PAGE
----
New research has shown avoiding meat and dairy products is the best way to reduce your environmental impact on the planet.
Scientists have been analysing the damage farming does to the planet, and have discovered without meat and dairy consumption, global farmland use could be reduced by more than 75 per cent.
This is an area equivalent to the USA, China, the European Union and Australia combined – and would still be enough to feed the world, The Guardian reports.
In farming, meat and dairy take up 83 per cent of land, and produce 60 per cent of agriculture’s greenhouse gas emissions.
However, meat and dairy products provide only 18 per cent of calories and 37 per cent of protein in a non-vegan diet.
The research also shows 86 per cent of all land mammals are now livestock or humans, and loss of wild areas to agriculture is the main cause of current extinction of wildlife.
The study, published in Science, also said:
Most strikingly, impacts of the lowest-impact animal products typically exceed those of vegetable substitutes, providing new evidence for the importance of dietary change.
This means even the very lowest impact and most sustainable meat and dairy products still cause more environmental harm than the least sustainable vegetable and cereal growing.
Joseph Poore, from Oxford University, who led the research, said:
A vegan diet is probably the single biggest way to reduce your impact on planet Earth […] it is far bigger than cutting down on your flights or buying an electric car.
Avoiding consumption of animal products delivers far better environmental benefits than trying to purchase sustainable meat and dairy.
The study looked at the impact of food as it goes from farms to consumers, its land use, greenhouse gas emissions and water and air pollution.
It took into account almost 40,000 farms in 119 countries, covering 40 food products which represent 90 per cent of all that is eaten.
Check out some vegan alternatives you could be enjoying:
Poore added how cutting down the environmental impact of all farming is, of course, not easy:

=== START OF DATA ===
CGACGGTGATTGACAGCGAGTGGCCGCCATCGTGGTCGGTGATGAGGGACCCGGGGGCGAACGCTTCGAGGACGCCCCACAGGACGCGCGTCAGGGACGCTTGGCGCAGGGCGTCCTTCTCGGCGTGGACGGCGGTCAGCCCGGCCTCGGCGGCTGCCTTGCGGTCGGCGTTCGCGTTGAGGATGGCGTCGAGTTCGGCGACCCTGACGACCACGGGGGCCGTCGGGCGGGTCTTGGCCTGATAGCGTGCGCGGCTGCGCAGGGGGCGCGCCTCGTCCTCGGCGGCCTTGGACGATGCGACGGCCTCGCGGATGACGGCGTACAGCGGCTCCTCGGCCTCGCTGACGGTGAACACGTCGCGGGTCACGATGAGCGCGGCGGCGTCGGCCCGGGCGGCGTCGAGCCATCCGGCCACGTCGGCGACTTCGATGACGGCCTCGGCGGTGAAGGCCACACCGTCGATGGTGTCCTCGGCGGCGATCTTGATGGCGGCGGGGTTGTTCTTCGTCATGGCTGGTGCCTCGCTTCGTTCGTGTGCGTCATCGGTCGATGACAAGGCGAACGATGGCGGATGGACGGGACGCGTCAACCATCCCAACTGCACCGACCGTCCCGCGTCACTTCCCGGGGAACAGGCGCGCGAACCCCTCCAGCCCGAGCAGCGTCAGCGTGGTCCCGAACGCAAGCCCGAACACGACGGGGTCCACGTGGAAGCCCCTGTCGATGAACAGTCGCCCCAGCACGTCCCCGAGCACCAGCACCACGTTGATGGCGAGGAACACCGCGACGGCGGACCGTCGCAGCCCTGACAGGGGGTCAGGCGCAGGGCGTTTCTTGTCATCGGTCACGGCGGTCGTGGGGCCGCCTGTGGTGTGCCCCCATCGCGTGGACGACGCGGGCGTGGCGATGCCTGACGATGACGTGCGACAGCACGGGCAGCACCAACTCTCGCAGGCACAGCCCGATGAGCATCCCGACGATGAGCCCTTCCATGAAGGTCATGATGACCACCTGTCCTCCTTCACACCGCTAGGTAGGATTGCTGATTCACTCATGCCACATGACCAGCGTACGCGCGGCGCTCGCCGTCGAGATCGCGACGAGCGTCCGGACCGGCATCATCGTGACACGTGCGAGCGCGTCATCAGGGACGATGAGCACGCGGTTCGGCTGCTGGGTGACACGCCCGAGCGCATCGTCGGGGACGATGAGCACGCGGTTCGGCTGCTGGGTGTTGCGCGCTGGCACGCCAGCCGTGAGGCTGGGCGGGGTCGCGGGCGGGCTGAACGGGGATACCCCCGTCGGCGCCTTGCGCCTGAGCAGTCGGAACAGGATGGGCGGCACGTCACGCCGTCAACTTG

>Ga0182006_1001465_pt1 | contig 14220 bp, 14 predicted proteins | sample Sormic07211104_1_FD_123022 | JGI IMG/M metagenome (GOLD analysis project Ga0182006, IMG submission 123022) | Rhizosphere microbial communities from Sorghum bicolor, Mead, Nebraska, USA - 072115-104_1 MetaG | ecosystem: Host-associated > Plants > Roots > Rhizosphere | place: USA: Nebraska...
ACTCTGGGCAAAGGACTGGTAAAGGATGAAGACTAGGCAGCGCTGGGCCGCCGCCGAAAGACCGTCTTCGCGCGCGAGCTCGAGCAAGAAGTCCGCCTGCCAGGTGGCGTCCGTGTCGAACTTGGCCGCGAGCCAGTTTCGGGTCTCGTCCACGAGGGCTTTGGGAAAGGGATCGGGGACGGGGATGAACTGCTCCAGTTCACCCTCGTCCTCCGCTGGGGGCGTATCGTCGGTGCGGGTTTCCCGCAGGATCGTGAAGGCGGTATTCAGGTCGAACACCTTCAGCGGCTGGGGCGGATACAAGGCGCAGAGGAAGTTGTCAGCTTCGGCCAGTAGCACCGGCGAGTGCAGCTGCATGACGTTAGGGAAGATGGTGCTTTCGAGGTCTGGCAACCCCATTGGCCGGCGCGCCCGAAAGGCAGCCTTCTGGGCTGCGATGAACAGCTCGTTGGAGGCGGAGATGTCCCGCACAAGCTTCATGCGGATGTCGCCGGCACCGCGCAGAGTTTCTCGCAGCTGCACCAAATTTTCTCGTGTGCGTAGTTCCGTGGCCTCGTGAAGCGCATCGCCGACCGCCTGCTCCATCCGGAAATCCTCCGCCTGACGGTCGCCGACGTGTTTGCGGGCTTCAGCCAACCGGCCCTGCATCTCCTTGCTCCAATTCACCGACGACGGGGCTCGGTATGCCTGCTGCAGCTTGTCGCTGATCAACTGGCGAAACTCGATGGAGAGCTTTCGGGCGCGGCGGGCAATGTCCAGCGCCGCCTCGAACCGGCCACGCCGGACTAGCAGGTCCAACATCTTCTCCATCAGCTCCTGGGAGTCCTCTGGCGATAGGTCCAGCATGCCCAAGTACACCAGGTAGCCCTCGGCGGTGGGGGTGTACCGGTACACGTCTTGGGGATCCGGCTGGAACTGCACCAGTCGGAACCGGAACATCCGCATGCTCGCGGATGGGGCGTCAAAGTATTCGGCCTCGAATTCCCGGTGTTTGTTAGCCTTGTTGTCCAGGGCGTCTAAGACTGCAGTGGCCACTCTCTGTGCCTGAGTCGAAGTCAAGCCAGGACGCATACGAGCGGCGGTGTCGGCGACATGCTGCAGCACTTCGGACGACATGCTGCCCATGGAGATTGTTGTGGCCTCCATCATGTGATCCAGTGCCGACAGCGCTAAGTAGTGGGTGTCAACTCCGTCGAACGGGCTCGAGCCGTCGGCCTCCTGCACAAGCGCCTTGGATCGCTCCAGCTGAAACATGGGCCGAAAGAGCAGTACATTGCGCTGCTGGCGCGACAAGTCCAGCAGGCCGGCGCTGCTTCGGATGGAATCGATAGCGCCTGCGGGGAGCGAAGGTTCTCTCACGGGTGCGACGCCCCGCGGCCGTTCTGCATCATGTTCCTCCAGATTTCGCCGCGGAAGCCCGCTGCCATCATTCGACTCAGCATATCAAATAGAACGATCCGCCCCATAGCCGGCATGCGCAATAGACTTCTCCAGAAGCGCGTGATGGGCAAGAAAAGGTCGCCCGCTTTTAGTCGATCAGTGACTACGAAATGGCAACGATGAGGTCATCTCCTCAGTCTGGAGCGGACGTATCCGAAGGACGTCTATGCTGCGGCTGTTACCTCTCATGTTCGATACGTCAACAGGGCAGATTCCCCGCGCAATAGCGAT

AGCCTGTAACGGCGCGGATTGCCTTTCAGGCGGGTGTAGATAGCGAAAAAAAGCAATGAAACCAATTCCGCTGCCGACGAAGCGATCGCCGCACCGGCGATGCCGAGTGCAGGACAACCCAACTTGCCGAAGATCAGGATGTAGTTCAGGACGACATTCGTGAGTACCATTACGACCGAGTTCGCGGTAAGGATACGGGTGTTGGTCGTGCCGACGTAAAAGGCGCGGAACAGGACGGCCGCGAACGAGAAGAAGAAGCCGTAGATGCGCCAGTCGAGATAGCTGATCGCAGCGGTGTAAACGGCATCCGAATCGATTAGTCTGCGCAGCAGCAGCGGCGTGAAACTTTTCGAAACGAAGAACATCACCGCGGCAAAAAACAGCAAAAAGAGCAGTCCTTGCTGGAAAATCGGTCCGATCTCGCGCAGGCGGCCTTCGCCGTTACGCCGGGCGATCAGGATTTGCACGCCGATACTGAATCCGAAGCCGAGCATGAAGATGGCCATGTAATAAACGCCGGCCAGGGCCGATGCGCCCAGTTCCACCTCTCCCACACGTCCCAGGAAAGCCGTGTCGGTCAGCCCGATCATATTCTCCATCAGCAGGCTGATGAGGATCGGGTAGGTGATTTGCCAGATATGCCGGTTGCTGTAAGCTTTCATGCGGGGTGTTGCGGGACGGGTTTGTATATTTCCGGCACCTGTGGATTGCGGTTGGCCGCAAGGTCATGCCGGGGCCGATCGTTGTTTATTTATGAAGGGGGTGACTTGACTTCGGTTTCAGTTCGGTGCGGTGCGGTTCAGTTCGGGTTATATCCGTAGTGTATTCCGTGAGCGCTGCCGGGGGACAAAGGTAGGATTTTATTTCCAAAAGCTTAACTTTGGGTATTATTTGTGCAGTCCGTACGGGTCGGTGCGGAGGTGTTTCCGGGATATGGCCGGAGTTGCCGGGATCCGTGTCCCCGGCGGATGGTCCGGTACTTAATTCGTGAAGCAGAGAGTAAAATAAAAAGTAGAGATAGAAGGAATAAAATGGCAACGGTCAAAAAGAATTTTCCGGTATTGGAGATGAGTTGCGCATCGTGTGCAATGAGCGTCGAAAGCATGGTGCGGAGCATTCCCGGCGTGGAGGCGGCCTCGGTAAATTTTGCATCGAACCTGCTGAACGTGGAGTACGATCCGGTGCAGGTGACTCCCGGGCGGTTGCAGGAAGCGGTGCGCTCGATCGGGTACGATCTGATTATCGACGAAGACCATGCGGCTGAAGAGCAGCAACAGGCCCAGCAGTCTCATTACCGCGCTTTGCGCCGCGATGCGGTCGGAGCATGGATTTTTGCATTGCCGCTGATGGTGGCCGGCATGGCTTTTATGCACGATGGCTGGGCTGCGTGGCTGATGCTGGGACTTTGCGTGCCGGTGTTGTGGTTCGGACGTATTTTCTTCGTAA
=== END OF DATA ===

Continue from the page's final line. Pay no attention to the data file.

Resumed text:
There are over 570m farms all of which need slightly different ways to reduce their impact. It’s an [environmental] challenge like no other sector of the economy.
He also stated there was an opportunity to reduce the harm caused by environmentally-unfriendly farming without everyone having to become a vegan, suggesting if the most harmful half of meat and dairy production was replaced by plant-based food, this would deliver around two-thirds of the benefits of getting rid of all meat and dairy production.
Of course, while reducing such an amount would be hugely beneficial, suddenly stopping a massive amount of farming would be a mammoth undertaking, affecting not only people’s livelihoods but economic sectors and global cooperation.
However, Poore added $500 billion is spent every year on agricultural subsidies, saying: ‘there is a lot of money to do something really good with’.
He suggested strategies such as labels which reveal the impact of certain products, subsidies for sustainable and healthy foods and even taxes on meat and dairy.
While we’re probably some way off from seeing meat and dairy farms reduced so dramatically, it’s definitely food for thought.
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Charlie Cocksedge is a journalist at UNILAD. He graduated from the University of Manchester with an MA in Creative Writing, where he learnt how to write in the third person, before getting his NCTJ. His work has also appeared in such places as The Guardian, PN Review and the bin.